9. cluelusshusbund + Public Dilemma + Valued Senior Member

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    Heres a pic that shows a path from the center part past the booths which are on the rotatin part.!!!

    Looks like they didnt even cover the pinch pont on the floor between the static part an the rotatin part.!!!

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  10. cluelusshusbund + Public Dilemma + Valued Senior Member

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    Update:::

    Family of 5-year-old boy crushed in rotating Atlanta restaurant files lawsuit

    The suit alleges the restaurant, as well as the hotel and others, were negligent in failing to address a "longstanding safety hazard" that led to Holt's death.

    The suit also alleges there were no protections to stop children from getting trapped at a "pinch point" and that no emergency stop mechanism was in place to quickly stop the rotation should an emergency arise.
    "The control box that controlled the rotation of the platform was mounted against the ceiling in in a separate room away from the pinch point."

    The Holts also dispute initial reports from Atlanta Police that the boy had wandered off from their table while they were having lunch.
    The suit says the family was leaving the restaurant together, after paying for their meal, and the child was a few steps in front of his parents when he became trapped. "Charlie's parents were only a few feet behind him and immediately went to help him," the suit says.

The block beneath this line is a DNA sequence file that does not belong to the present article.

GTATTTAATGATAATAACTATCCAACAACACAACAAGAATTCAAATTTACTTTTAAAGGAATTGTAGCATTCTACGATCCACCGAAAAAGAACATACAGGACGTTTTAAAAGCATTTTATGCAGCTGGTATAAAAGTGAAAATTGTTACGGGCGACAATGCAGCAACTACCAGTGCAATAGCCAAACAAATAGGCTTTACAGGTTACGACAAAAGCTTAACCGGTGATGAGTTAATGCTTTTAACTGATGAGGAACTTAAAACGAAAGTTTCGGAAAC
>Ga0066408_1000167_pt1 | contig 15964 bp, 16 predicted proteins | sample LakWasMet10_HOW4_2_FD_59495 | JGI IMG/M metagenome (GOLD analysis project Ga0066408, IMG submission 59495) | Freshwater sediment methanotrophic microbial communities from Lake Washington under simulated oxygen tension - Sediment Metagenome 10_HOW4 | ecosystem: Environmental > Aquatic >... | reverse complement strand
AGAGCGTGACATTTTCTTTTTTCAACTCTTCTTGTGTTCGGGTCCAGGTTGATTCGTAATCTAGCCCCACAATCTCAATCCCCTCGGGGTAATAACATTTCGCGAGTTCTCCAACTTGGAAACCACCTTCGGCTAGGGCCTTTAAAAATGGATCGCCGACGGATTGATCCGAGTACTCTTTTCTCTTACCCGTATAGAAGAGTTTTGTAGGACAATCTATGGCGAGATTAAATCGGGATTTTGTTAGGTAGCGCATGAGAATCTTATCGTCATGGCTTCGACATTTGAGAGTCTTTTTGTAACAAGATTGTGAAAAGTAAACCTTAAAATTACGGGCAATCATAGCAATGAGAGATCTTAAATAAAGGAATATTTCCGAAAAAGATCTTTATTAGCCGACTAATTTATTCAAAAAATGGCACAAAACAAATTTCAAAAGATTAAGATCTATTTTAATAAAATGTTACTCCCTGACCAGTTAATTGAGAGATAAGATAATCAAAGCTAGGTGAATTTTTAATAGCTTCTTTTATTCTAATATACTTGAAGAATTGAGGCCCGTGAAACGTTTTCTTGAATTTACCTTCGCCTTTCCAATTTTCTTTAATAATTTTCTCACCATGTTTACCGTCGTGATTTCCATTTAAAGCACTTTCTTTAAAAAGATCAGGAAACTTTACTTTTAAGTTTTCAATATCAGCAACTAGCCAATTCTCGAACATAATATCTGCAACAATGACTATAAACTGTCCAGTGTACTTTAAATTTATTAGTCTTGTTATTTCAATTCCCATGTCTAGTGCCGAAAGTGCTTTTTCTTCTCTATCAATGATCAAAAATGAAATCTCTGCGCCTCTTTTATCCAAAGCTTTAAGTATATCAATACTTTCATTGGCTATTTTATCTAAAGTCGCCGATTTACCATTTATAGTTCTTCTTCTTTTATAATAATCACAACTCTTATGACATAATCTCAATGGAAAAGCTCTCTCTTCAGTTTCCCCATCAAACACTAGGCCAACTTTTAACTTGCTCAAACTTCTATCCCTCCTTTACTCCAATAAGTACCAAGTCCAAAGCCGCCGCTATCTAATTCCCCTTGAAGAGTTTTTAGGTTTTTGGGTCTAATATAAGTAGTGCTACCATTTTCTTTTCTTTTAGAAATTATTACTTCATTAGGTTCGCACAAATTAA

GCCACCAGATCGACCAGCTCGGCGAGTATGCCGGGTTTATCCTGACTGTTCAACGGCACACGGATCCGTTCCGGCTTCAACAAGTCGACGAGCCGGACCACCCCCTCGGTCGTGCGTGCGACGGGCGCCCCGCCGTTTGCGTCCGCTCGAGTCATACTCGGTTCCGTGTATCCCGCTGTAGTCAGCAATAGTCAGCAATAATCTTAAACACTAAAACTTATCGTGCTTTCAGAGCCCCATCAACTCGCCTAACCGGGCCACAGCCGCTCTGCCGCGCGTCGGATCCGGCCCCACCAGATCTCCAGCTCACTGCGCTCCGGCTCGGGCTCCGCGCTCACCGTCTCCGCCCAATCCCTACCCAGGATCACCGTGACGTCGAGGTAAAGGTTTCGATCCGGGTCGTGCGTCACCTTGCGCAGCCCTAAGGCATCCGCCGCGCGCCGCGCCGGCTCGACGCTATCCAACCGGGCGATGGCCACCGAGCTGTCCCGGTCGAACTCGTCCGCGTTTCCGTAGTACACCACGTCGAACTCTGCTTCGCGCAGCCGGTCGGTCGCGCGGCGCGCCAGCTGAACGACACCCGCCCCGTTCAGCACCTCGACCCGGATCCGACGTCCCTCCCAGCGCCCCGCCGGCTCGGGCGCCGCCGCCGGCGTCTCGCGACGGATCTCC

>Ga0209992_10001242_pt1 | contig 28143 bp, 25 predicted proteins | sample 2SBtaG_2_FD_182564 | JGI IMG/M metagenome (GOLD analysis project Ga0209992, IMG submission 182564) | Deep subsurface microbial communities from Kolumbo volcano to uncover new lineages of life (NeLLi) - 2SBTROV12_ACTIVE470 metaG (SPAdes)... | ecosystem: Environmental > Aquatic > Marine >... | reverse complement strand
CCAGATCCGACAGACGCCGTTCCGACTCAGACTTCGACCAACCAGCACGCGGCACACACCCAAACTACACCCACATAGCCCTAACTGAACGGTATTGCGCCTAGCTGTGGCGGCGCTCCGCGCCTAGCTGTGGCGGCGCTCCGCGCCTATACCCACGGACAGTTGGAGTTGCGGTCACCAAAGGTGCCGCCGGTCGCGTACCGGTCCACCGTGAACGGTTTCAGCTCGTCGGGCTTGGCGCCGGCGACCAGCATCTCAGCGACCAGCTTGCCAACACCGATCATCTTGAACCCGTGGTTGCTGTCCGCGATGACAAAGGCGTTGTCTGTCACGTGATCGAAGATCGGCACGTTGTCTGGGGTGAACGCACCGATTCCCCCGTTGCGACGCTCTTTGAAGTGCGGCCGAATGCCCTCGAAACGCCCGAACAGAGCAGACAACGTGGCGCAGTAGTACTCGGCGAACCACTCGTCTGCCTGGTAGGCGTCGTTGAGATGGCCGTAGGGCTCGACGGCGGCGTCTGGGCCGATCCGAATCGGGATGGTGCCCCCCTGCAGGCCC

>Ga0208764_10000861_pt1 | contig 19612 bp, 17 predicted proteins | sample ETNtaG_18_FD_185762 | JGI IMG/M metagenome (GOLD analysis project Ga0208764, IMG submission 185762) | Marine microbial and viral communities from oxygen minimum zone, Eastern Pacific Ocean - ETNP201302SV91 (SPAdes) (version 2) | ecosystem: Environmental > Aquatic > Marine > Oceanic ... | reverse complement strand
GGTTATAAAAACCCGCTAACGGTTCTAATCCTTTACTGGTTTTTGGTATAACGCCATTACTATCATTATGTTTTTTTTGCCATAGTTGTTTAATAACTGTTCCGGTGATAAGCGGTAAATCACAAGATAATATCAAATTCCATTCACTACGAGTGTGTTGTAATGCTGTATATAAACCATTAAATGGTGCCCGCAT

http://www.cnn.com/2017/11/19/us/atlanta-sun-dial-death-lawsuit/index.html
     
  11. sideshowbob Sorry, wrong number. Valued Senior Member

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    2,967
    I think it would be possible to kill a five-year-old with a revolving door. I've always hated the things, though for claustrophobic reasons rather than safety.
     
  12. cluelusshusbund + Public Dilemma + Valued Senior Member

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    First few times i went thru revolvin doors as a youngster i felt anxious as if the door behind me might catch my heels.!!!
     
  13. DaveC426913 Valued Senior Member

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    6,997
    Well frankly, I've gotten my arm jammed in one of these revolving turnstiles twice (same one both times).

    And I'm rather embarrassed to confess that, at the time of the second incident, I was a grown-ass man.

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  14. Tiassa Let us not launch the boat ... Staff Member

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    Back to revolving doors ... one time I was leaving a workplace, and was talking to someone as I entered the revolving door. And you know how sometimes you just get caught up in rituals of whatever? I sort of shook my head and gestured for the benefit of my friend, who was walking behind me, and in doing so lost track of where I was, thus walking into the glass cylinder around the door, jamming my eyeglasses such to open a cut above my left eyebrow on the hinge.

    Hadn't even smoked my after-work bowl, yet.

    Holy shit, that was, like, twenty years ago.